GI Bill Comparison and College Navigator: Tools for Veterans

The Department of Veteran Affairs has recently released a new online GI Bill Comparison Tool and a College Navigator for student veterans. This tool is a new and efficient way for veterans to collect information on prospective schools including academic success, costs, graduation rates, loan default rates, average borrowing costs, whether the university has a veteran club or veteran liaison, and how many GI Bill beneficiaries are at that particular institution.

Both the GI Bill Comparison Tool and College Navigator collect the information from more than 17 online sources and three federal agencies to provide this key information to veterans. What this comparison tool lacks is the ability to track and display how many veterans are attending the university and their overall success rates. The information from this tool is mostly non-veteran student-related data. The number of attending GI Bill beneficiaries displayed is not an accurate identifier of how many veterans are actually attending the university. The Post-9/11 GI Bill can be transferred to spouses or dependent children and this number does nothing to differentiate whether a GI Bill beneficiary is a veteran, spouse, or dependent.

This number also does not reflect the number of veterans who are attending an educational institution that aren’t accessing GI Bill benefits due to ineligibility either from bad paper (a discharge that is anything below an Honorable Discharge), due to exhausting the 36-months of GI Bill benefits, or using other VA benefits such as Vocational Rehabilitation or Chapter 35: Dependents Educational Assistance Program to pay for school.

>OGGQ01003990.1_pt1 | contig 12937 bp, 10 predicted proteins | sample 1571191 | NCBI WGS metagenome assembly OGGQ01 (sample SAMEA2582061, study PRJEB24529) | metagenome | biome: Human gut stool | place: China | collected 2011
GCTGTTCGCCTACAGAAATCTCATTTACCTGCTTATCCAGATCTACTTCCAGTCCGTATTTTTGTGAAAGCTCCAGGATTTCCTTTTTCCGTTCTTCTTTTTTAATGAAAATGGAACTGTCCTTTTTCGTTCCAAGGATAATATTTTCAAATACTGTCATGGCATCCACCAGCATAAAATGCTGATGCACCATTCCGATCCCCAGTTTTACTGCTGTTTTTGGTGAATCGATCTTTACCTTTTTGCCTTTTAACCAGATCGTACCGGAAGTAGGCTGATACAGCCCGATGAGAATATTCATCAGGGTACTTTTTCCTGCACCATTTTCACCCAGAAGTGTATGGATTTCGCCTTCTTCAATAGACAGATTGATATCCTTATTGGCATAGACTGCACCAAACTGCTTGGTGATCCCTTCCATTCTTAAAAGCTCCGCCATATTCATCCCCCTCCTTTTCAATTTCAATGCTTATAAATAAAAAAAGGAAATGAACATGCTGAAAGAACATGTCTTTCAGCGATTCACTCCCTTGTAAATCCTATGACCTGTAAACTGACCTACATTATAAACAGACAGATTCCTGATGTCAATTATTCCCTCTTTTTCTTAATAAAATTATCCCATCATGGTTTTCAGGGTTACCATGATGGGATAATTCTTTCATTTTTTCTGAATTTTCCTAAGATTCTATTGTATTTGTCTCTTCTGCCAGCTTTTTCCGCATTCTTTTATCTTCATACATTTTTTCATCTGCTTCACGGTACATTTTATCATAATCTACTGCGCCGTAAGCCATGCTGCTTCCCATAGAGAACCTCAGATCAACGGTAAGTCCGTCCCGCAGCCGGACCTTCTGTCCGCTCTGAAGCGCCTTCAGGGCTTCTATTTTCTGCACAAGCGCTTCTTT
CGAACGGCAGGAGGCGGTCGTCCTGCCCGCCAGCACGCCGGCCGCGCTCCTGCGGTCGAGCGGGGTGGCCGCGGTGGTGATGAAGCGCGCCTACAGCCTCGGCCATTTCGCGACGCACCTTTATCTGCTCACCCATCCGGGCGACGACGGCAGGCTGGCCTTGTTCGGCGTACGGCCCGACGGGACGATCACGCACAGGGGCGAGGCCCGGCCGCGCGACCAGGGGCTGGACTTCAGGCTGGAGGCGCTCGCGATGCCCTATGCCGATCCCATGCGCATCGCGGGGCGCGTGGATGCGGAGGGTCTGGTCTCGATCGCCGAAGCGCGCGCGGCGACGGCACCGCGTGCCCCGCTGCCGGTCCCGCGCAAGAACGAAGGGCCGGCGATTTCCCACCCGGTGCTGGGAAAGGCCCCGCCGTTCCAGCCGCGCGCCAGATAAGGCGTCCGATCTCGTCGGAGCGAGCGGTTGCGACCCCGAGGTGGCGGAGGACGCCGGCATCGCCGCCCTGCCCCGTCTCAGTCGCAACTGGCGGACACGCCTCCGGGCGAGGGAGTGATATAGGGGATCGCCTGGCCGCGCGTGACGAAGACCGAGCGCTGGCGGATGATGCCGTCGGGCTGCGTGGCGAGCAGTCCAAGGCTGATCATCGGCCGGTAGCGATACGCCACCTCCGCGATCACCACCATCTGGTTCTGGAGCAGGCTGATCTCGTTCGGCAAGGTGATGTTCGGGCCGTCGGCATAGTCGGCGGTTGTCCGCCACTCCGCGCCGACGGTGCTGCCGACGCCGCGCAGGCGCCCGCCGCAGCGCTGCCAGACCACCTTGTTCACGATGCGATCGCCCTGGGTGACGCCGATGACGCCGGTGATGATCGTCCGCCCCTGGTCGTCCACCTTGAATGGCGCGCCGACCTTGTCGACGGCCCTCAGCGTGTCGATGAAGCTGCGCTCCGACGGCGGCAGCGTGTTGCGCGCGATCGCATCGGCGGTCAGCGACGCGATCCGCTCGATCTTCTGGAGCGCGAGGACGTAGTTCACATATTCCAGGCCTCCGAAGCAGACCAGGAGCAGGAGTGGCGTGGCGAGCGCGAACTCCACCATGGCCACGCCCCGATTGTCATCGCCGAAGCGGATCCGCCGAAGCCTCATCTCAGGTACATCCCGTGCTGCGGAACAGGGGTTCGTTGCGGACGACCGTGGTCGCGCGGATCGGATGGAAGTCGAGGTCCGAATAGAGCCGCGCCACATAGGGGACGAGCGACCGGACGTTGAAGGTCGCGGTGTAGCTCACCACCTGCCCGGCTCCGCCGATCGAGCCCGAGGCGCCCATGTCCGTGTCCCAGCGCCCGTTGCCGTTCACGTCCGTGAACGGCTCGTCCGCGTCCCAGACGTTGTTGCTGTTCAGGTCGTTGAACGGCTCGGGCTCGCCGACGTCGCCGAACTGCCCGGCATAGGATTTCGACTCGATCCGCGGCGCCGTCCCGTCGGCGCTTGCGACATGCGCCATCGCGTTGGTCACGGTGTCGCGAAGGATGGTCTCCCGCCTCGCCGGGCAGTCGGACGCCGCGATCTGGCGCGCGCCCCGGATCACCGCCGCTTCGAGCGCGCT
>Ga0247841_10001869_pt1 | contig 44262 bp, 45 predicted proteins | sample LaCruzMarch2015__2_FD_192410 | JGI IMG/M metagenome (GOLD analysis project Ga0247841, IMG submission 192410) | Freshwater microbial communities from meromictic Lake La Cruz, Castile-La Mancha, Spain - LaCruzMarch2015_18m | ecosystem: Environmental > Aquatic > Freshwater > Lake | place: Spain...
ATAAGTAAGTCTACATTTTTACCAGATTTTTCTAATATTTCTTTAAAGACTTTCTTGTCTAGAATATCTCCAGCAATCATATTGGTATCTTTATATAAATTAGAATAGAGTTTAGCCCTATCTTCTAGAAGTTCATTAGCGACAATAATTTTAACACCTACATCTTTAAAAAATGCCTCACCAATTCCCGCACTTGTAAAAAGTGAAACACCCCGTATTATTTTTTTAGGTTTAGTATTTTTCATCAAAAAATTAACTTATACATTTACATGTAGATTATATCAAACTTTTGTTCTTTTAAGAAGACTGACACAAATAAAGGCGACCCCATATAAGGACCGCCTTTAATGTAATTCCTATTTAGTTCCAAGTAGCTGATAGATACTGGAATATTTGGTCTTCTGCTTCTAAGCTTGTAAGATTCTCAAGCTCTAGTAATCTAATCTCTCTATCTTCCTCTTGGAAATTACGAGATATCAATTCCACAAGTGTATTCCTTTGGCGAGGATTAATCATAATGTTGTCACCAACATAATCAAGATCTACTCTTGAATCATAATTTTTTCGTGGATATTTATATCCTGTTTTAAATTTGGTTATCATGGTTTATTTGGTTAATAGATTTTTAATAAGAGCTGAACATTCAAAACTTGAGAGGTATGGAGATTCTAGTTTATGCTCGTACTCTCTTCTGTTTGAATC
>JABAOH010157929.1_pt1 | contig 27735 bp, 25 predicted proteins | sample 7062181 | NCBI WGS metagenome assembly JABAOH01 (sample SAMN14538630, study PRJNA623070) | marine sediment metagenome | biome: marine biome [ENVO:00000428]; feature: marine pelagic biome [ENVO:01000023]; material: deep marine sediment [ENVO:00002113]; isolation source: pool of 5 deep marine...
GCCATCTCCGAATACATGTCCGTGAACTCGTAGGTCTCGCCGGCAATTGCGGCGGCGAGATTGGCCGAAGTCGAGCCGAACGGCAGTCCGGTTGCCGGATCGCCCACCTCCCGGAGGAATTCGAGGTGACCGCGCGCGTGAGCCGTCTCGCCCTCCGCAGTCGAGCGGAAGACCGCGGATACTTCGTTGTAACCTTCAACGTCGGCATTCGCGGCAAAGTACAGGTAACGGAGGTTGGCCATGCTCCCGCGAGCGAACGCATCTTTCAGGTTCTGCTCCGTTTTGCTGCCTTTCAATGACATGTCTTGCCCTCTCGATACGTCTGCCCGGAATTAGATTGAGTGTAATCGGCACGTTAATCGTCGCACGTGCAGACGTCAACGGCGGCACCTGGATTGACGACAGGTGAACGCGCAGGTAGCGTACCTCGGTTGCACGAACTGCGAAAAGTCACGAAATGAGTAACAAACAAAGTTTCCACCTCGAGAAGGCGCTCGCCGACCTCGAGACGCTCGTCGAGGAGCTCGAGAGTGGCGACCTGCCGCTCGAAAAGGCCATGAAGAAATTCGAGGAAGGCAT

It is important for us to track all of our veterans attending educational institutions because this would enable peer-based organizations like ourselves to identify veterans who might need supportive services outside the educational institution they are attending. It would benefit the VA to know so they could identify if they need to increase their outreach capacity. Also, it would be good for veterans to know how many total veteran classmates/peers are attending their educational institution. These tools are steps in the right direction, but it still does not paint the whole picture of how many veterans are attending our educational institutions. Our recommendation would be for these tools to identify all veterans and not just those who are currently accessing GI Bill benefits.

Kevin Miller is a Marine combat veteran who served in Iraq. He graduated from Humboldt State University and works in our Institute for Veteran Policy as an AmeriCorps VISTA volunteer.